Hawaii joins 40-plus states suing OxyContin maker over opioid epidemic
By Nina Wu
Updated June 3, 2019 11:53 p.m
CRAIG T. KOJIMA / 2019
State Attorney General Clare Connors, pictured at left, announced today that she has filed lawsuits against Purdue Pharma, its related entities and certain key executives, as well as other opioid manufacturers and distributors, seeking damages and penalties for alleged violations of Hawaii’s Unfair and Deceptive Acts and Practices Law.
Hawaii filed suit today against Purdue Pharma, the manufacturer of OxyContin, for its role in fueling the opioid epidemic.
State Attorney General Clare Connors announced today that she has filed lawsuits against Purdue Pharma, its related entities and certain key executives, as well as other opioid manufacturers and distributors, seeking damages and penalties for alleged violations of Hawaii’s Unfair and Deceptive Acts and Practices Law.
“The opioid epidemic is a national tragedy, and those who caused this problem should be held accountable,” said Connors in a news release. “We will aggressively litigate this case to ensure that Hawaii’s taxpayers are not alone in shouldering this burden.”
Connors filed the suits the same day as the attorneys general of the District of Columbia, California, and Maine, joining more than 40 other states that have already done so.
The list of defendants also includes Malinkrodt PLC, Endo Health Solutions, Inc., Actavis PLC, McKesson Corporation, AmerisourceBergen Drug Corporation, and their related entities.
Hawaii has not been spared from the nationwide opioid problem, according to Connors, with opioid deaths, hospitalizations, and treatment services having risen significantly over the last several years.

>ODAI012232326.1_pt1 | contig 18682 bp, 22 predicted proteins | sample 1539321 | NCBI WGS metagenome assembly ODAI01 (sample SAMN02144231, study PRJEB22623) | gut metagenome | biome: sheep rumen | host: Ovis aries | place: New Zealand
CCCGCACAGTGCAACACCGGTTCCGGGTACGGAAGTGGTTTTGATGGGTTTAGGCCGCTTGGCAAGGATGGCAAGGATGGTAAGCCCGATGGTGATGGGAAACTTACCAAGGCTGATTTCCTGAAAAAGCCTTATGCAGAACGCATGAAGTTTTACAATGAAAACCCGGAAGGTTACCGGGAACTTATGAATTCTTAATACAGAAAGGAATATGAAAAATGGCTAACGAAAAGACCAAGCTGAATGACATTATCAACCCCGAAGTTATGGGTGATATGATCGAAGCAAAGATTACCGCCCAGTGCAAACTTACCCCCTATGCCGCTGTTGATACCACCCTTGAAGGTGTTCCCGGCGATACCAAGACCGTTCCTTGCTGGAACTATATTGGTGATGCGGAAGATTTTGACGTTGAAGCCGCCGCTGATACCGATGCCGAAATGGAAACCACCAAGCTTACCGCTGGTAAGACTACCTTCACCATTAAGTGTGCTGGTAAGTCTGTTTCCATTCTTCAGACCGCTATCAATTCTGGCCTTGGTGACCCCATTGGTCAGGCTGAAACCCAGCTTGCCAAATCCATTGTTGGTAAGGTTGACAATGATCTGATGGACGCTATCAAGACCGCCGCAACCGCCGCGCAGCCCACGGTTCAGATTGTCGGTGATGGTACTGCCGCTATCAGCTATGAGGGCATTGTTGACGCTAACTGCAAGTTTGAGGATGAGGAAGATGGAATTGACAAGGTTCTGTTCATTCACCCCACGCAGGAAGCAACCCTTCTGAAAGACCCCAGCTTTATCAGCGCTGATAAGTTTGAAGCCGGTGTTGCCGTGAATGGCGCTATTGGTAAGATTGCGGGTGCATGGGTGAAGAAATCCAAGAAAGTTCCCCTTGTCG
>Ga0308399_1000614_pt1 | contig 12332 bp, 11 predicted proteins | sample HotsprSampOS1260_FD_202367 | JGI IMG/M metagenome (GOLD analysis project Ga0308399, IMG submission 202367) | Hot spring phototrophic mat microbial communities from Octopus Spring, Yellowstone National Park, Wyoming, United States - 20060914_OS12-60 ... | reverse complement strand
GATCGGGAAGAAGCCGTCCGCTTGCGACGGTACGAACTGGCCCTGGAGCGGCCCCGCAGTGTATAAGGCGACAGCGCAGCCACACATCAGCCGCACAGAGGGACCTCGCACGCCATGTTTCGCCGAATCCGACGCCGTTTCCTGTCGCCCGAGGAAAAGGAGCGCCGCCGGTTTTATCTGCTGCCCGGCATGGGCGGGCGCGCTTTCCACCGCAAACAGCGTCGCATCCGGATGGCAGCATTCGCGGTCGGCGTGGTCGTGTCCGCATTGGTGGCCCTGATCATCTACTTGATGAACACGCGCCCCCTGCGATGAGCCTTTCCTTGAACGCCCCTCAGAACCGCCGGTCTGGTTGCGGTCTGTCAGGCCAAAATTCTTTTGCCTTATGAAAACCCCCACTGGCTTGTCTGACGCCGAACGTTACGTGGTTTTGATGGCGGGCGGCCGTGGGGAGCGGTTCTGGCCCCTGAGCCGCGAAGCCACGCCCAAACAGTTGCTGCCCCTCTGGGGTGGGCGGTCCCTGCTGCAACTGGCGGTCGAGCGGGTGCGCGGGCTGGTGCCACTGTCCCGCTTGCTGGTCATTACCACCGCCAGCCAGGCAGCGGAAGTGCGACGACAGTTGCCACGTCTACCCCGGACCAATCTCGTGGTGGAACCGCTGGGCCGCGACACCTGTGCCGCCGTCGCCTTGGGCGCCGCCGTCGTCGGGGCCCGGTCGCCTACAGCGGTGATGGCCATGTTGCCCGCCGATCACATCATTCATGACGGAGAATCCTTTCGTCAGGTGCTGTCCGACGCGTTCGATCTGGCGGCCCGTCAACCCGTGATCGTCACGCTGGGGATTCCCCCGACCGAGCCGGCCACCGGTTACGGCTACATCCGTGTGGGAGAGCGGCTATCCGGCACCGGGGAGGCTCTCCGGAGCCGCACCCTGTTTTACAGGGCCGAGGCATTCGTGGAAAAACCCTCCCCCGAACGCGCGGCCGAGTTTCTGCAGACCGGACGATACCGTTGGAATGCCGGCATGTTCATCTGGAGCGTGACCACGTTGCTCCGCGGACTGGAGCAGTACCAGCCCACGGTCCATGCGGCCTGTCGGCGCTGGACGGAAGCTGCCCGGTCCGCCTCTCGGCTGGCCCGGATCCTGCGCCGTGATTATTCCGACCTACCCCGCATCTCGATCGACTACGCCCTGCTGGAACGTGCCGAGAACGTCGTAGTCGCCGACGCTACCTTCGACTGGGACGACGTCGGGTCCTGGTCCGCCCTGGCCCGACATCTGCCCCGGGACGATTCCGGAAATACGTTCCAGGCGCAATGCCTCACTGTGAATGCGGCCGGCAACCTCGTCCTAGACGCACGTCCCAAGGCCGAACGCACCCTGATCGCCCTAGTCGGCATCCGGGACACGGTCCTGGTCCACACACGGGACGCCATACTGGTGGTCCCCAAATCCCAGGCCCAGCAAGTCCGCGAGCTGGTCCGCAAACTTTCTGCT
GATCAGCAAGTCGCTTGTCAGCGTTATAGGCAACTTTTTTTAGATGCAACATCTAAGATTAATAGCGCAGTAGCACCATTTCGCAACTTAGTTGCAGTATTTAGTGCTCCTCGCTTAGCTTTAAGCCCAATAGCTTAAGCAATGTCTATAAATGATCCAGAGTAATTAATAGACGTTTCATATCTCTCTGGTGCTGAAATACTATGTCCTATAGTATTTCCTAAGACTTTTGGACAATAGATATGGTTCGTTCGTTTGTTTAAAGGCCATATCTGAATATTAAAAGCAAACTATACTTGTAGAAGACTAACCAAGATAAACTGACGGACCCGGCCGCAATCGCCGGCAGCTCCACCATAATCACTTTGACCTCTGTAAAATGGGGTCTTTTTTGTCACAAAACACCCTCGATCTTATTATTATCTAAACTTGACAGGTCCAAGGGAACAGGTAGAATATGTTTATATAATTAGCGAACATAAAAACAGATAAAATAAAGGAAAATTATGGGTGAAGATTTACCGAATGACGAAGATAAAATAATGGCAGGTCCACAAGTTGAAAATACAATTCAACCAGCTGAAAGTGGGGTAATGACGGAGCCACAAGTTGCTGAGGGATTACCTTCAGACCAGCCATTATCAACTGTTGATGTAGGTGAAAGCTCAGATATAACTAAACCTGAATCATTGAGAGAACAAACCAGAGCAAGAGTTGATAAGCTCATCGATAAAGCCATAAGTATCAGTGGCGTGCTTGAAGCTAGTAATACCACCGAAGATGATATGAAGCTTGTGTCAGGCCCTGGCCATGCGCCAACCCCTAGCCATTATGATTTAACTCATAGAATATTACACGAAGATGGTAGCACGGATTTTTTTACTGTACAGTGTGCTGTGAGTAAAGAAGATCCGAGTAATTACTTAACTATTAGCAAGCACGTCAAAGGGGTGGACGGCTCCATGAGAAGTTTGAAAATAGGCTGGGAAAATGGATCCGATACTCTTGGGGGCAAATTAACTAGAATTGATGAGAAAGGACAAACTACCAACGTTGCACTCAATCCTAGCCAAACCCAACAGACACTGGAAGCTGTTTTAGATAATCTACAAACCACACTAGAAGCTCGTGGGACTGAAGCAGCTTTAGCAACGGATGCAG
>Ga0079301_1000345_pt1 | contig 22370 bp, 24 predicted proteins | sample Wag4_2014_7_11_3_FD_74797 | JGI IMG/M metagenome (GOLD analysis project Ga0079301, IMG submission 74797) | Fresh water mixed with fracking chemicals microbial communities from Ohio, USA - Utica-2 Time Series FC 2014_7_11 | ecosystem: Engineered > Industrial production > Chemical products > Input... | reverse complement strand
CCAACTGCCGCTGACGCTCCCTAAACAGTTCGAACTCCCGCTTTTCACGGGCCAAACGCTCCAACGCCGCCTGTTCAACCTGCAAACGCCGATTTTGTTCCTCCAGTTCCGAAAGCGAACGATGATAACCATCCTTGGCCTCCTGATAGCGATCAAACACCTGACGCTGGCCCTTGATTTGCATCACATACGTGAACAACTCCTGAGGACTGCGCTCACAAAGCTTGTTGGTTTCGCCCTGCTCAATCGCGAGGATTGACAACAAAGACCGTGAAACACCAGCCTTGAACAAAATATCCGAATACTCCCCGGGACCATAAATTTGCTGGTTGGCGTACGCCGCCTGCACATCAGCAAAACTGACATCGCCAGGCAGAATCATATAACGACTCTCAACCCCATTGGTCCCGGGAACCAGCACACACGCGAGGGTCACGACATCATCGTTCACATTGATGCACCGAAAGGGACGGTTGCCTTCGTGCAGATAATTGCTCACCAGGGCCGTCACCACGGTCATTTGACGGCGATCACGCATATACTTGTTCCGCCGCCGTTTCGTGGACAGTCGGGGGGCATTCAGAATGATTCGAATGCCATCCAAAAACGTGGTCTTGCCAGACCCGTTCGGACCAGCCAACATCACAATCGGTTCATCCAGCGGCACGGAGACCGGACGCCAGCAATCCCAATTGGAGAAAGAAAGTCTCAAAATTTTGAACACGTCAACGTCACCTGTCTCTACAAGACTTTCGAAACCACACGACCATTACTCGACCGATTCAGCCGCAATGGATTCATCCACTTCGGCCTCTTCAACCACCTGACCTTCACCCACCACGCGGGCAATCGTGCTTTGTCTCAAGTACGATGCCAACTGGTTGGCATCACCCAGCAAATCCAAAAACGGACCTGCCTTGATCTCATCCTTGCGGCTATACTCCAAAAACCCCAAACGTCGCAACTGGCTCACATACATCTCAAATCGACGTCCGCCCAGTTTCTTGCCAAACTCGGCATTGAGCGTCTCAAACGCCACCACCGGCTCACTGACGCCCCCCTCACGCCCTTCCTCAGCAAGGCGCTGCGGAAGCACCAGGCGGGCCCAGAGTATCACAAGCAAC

The first complaint alleges that Purdue Pharma, its related entities, and certain members of the Sackler family who owned, controlled, and individually acted on behalf of Purdue, misrepresented and deceptively marketed OxyContin and other opioids the company manufactured.
The second complaint alleges that a number of manufacturers and distributors sold and distributed far larger quantities of opioids than they knew could be legitimately prescribed, and did so without timely notification to authorities, as required by state and federal laws.
Both suits allege that the defendants sought to profit by creating a market for opioids, not only by overstating the benefits of opioid use for chronic pain, but by failing to disclose the risks of dependence and abuse.
Under Hawaii law, these unfair and deceptive acts can yield civil penalties of up to $10,000 per violation. The state is seeking these penalties, in addition to punitive damages.
The state is being represented by the Honolulu law firm of Cronin, Fried, Sekiya, Kekina & Fairbanks. The Dallas law firm of Baron & Budd has been retained as special deputy attorneys general in the matter.
Attorney General Karl Racine of the District of Columbia, Attorney General Xavier Becerra of the State of California, and Attorney General Aaron Frey of the State of Maine also filed individual suits against Purdue Pharma today.